1843: "A Christmas Carol" Is Published


On December 19, 1843, Charles Dickens published his classic holiday story A Christmas Carol, but had he stuck to his original idea, our Yuletide celebrations may have been very different. In the spring of that year, Dickens read a government report on child labor and was horrified by what he learned about the conditions of little girls who sew clothes in factories. As a former child laborer, this issue was near and dear to his heart, so he decided to write an informative pamphlet on the matter.

However, by October, he had decided that a better way was to take a fictional story. Dickens was a hardworking man, and these were the days when the publishing machine was too thin and didn't require months-long social media campaigns, so his manuscript was ready for print two months later, but he hit a roadblock with his publishers. shape. Dickens was determined to publish the story as a stand-alone book, but because of the low sales of previous efforts, publishers wanted to run it as part of a collection or a magazine story. They arrived at a strange arrangement: Dickens agreed to fund the publication of his story and reap the profits, while the publishers earned a set figure for the number of copies sold, along with printing costs. The story was, of course, a runaway hit, selling out on Christmas Eve, but its printing costs were so high that Dickens didn't really see much profit.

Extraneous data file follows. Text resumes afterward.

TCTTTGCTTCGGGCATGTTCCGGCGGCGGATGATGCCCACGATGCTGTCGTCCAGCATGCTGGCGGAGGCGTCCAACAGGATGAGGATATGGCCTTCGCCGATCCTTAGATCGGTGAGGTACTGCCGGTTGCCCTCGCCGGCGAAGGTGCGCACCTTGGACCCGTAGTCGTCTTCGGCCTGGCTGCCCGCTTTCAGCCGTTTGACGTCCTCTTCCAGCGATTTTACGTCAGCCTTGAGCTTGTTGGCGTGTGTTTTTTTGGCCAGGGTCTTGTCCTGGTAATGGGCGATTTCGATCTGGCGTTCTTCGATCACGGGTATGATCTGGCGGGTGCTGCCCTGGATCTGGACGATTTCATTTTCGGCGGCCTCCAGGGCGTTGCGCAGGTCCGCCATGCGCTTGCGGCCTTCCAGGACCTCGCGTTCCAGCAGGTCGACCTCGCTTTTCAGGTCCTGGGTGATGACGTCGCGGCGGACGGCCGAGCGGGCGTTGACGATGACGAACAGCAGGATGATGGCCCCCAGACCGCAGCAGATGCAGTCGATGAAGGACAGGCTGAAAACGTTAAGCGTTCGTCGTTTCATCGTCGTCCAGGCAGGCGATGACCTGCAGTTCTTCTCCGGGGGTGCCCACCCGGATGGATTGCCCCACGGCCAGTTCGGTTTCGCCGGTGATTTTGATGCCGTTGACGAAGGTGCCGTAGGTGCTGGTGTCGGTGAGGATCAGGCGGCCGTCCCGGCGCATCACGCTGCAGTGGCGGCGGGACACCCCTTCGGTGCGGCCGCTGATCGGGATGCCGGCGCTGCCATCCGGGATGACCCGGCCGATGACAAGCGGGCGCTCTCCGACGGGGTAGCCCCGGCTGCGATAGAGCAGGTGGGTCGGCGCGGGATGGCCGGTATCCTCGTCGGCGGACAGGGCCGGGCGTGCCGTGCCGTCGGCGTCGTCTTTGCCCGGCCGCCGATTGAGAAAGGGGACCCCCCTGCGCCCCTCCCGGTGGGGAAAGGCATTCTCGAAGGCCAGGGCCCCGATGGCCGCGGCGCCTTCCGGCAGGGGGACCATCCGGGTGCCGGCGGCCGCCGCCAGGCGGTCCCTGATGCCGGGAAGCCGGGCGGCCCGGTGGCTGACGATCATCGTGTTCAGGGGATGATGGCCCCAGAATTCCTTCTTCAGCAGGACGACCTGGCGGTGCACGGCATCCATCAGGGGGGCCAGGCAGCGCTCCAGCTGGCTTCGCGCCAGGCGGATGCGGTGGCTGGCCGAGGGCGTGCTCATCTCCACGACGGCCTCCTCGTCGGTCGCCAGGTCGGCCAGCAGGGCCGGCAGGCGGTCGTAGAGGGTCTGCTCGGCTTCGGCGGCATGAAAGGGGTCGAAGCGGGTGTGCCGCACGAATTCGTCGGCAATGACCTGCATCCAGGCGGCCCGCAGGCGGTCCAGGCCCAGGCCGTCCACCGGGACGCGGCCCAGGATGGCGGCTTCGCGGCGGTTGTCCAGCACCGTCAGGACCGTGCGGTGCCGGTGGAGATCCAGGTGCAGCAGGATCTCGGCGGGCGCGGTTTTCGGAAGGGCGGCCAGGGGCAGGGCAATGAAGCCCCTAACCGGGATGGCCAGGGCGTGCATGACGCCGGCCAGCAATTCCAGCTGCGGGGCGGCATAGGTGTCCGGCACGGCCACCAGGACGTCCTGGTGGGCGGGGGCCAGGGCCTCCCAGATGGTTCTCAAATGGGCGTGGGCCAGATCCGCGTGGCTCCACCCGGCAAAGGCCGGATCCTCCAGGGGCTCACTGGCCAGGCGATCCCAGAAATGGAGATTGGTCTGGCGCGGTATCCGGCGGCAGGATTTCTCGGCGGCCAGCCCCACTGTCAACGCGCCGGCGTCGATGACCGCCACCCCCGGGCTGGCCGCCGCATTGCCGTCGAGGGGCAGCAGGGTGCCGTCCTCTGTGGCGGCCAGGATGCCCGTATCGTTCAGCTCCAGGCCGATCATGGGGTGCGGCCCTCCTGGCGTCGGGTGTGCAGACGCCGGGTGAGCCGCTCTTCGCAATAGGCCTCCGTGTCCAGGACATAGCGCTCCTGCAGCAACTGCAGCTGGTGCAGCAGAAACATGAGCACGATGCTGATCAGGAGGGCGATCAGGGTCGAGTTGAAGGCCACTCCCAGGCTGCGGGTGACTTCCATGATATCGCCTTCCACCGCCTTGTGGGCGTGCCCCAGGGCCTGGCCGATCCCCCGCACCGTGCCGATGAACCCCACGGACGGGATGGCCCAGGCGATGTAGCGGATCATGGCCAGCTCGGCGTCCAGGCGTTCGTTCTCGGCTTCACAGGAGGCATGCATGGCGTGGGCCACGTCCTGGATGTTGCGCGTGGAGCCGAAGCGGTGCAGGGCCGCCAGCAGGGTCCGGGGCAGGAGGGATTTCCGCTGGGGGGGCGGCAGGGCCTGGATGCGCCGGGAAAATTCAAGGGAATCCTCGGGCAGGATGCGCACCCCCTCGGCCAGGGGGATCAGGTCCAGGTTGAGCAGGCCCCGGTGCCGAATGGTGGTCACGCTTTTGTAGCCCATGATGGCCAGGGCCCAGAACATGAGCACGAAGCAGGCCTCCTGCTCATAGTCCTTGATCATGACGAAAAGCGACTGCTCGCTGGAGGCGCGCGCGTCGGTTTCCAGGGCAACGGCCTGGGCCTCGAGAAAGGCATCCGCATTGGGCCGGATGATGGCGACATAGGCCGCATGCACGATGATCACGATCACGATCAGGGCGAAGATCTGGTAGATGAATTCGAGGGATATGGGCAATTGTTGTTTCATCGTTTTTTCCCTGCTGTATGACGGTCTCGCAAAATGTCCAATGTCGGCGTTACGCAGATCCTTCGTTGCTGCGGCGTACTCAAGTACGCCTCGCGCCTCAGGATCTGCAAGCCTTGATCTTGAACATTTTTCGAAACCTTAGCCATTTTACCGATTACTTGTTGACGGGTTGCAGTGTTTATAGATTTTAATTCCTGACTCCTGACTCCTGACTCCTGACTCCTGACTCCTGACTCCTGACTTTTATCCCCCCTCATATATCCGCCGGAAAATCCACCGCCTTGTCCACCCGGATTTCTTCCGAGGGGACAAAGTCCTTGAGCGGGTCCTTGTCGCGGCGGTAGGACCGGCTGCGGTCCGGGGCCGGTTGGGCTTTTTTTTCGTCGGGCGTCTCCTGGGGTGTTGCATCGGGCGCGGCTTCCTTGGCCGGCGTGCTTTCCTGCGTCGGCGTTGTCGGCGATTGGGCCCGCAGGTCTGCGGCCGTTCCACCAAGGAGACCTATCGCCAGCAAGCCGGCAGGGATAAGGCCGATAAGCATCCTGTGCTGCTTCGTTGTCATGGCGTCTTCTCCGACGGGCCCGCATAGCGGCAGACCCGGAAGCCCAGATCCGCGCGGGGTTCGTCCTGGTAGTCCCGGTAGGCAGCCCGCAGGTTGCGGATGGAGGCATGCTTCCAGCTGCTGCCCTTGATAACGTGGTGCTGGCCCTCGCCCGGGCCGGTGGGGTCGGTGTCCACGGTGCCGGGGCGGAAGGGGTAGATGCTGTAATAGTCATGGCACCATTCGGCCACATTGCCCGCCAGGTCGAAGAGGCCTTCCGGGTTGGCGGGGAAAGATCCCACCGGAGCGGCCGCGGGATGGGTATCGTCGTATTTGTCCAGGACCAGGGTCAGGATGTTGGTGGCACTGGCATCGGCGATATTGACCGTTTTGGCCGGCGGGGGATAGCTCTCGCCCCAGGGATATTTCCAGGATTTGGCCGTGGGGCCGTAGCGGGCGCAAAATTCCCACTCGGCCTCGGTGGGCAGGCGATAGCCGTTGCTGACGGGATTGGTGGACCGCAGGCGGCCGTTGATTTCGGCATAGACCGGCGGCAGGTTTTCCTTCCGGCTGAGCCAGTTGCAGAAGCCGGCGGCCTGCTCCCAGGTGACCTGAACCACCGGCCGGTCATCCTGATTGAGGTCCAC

If Dickens hoped to awaken the public to the plight of the poor, he certainly succeeded. In 1843 a Christmas carol was considered radical, revolutionizing the way people thought about how employers should treat their employees. Britain's growth in charities a year after its publication has been attributed to the story, and it inspired 1% of the entire Western world to give back to its employees and those in need in the years to come. It also popularized many Christmas traditions that are still celebrated today, from wishing others a "Merry Christmas" to urban celebrations that were once considered pastoral holidays.

Today, A Christmas Carol is as sweet as it was when it was first published. It has been translated into many different languages, never went out of print, and has become a favorite for Christmastime stage shows and movie nights. Its many film adaptations have featured everything from the Muppets to the kings of comedy to a famous descendant of John Elwes, who inspired Dickens to create the character of Ebenezer Scrooge. You may best know him as Dread Pirate Roberts.

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